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Meet Lucy Rose Mallory, The Greatest Woman In America

Meet Lucy Rose Mallory, The Greatest Woman In America

At AMASS, we have a bit of a preoccupation with the occult. After all, our Chief Product Officer and Master Distiller is a practicing witch with a penchant for herbal remedies. So, when we heard about the Progressive Era witchy weirdos that were hanging around Portland in the 19th century, we needed to know more.

There are certain characters that the history books forget, women whose stories are buried under centuries and centuries of men in suits. Lucy Rose Mallory was one of those women.

Born in 1843, Lucy Rose Mallory was a psychic, a suffragist, a vegetarian, a devotee of metaphysical experiences – the kind of woman Portland Monthly once called “an internationally respected good vibes factory.” She was, in a word, an icon, and was born in Michigan before moving west with her father into the unbroken wilderness of mid-19th century Oregon. The Roses settled in a city in the Umpqua River Valley that would later be named Roseburg in honor of them.

As an adult, Lucy was probably known best as the wife of Oregon congressman Rufus Mallory. But her work – as a writer and editor, namely – has endured. For 30 years, she ran two periodicals printed under one cover – The World’s Advanced Thought and the Universal Republic. She wrote passionately on a myriad of topics: a small spider she had befriended, the power of collective positive thinking, her experience with astral projection as a child. Of the spider, Lucy wrote upon feeding it a dead fly,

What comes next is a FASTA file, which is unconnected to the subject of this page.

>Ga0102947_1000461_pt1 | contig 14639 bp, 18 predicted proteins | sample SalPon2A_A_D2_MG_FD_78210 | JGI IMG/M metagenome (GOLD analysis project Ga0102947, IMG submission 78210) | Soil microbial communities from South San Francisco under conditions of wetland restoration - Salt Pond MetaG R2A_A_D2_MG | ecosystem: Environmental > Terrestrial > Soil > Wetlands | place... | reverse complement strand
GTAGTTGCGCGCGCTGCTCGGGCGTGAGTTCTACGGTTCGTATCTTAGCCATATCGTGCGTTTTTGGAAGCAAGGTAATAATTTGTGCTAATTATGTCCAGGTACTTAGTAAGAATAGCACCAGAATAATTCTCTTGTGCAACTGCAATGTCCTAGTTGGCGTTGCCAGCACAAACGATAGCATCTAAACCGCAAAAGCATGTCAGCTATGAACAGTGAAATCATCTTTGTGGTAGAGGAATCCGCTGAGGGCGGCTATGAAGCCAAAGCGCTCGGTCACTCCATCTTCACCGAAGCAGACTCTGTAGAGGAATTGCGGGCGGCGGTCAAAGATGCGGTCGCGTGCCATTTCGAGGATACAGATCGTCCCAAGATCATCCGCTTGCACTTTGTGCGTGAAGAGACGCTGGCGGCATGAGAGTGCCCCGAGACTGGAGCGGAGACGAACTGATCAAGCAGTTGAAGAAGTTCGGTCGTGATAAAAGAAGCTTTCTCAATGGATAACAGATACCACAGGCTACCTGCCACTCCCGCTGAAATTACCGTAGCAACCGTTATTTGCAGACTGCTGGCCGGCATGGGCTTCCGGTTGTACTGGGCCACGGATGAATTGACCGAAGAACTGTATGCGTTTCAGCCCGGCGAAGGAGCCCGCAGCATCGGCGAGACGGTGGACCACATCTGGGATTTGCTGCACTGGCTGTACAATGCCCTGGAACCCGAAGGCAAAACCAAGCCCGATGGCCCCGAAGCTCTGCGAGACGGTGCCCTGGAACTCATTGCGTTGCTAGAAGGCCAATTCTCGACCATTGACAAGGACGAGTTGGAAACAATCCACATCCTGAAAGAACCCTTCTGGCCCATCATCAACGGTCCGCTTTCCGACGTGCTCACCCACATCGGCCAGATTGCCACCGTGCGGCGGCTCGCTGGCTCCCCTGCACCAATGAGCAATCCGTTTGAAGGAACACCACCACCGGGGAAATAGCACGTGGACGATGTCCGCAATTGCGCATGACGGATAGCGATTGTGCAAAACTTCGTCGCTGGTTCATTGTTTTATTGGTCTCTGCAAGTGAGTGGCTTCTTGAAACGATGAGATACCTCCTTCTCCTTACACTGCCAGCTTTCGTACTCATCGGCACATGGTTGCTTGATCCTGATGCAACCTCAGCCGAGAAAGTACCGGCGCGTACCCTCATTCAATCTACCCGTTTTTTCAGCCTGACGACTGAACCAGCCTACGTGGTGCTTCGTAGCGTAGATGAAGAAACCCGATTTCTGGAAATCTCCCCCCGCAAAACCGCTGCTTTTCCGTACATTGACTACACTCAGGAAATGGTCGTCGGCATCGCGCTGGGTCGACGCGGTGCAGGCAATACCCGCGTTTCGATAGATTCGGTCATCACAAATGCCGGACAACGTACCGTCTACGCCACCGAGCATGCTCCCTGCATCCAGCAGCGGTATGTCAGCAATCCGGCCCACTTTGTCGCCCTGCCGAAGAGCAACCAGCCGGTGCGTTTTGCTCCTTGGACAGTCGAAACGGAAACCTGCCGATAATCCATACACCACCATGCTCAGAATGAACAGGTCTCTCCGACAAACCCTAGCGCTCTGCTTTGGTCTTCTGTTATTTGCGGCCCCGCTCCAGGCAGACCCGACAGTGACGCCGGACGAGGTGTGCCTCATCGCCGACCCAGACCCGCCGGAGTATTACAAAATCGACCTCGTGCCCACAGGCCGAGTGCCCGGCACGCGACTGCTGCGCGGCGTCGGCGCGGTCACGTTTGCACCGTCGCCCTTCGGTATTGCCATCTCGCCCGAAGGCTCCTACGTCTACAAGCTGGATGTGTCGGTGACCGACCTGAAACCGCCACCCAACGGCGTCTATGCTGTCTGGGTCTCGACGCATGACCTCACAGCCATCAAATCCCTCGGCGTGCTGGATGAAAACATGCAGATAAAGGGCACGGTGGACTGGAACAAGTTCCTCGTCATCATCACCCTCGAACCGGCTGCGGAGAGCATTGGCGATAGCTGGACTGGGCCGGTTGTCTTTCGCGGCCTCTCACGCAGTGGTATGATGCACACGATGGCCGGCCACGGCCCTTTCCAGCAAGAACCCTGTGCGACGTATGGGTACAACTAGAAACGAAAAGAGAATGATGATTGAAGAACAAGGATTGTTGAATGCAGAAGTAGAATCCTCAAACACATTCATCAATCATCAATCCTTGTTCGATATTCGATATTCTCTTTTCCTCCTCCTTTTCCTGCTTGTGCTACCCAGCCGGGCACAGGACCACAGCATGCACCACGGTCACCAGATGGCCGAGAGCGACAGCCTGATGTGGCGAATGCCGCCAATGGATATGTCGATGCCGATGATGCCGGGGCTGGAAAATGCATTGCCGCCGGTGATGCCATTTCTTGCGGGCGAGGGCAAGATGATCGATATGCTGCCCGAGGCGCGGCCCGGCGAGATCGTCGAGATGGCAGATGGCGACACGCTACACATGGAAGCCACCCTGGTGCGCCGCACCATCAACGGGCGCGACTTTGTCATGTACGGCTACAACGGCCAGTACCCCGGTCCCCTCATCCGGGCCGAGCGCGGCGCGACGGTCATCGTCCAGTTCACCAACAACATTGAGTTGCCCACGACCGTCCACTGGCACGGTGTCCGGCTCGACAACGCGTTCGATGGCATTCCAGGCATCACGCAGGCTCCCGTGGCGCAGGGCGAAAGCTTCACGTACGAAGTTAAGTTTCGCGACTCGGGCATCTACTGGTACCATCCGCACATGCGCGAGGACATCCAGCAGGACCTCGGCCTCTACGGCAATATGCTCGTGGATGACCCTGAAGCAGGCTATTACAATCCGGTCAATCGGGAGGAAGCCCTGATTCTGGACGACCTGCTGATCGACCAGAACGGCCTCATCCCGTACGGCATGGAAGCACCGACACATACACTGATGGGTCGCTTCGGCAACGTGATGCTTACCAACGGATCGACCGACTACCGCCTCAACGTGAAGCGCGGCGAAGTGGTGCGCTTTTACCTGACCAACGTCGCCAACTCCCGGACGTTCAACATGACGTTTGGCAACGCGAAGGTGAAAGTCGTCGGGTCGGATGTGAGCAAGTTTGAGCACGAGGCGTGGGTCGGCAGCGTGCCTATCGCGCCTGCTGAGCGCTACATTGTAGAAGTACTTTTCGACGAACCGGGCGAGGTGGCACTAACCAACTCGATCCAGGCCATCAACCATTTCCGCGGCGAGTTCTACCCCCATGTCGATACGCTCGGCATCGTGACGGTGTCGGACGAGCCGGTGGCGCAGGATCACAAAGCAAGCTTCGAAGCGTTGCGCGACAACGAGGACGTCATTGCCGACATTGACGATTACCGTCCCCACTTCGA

“It soon became very friendly, and it would eat from my hand, and run all over my head and face, and it appeared to love me.” Life, it seemed, Lucy experienced as one big out-of-body experience.

Leo Tolstoy was such an ardent admirer of Lucy’s monthly magazine that he swiftly declared her the “greatest woman in America.” This was not an unpopular opinion. Across Portland, Lucy attracted the attention of advanced thinkers and workers, who were devoted readers of her magazine and attendees of her twice-weekly parlor meetings in which she led séances. What Lucy spoke became gospel, her musings on New Thought – the simple belief of mind over matter – championed by her league of loyal followers. She was the psychic friend to the city’s social elite, and the first to establish and maintain a free reading room in the city. For 30 years, she opened its doors to anyone and everyone who wanted to enjoy the rare books on spiritualism and philosophy that lined its shelves.

Her commitment to her community did not stop there. Back in 1874, the old slavery prejudice ran so strong in Oregon that 45 Black children were forbidden from attending the Salem public schools, as no white teachers would teach them. Lucy volunteered to instruct them for the three years it took for the opposition to end and for the children to be admitted into the public school system. The money she made sat in the bank, as she had no use for it.

In her free time, Lucy sat on the boards of associations and clubs like the Oregon Vegetarian Society and the Association of Artists and Authors. She was, perhaps most importantly, a lifelong member of the National American Woman Suffrage Association, and fought for the right to vote just as she fought for the right to education. She died in September of 1920, just one week after the ratification of the 19th amendment and two months before eight million women would rush to the polls for the very first time.

100 years later, the story of Lucy Rose Mallory, an otherwise forgotten figure, is important to remember and retell. She  was a woman of the people, an active advocate and celebrated psychic, a friend to both Tolstoy and spiders. If there’s a moral to her story, it’s this: be more like Lucy (and don’t forget to cast your vote tomorrow).

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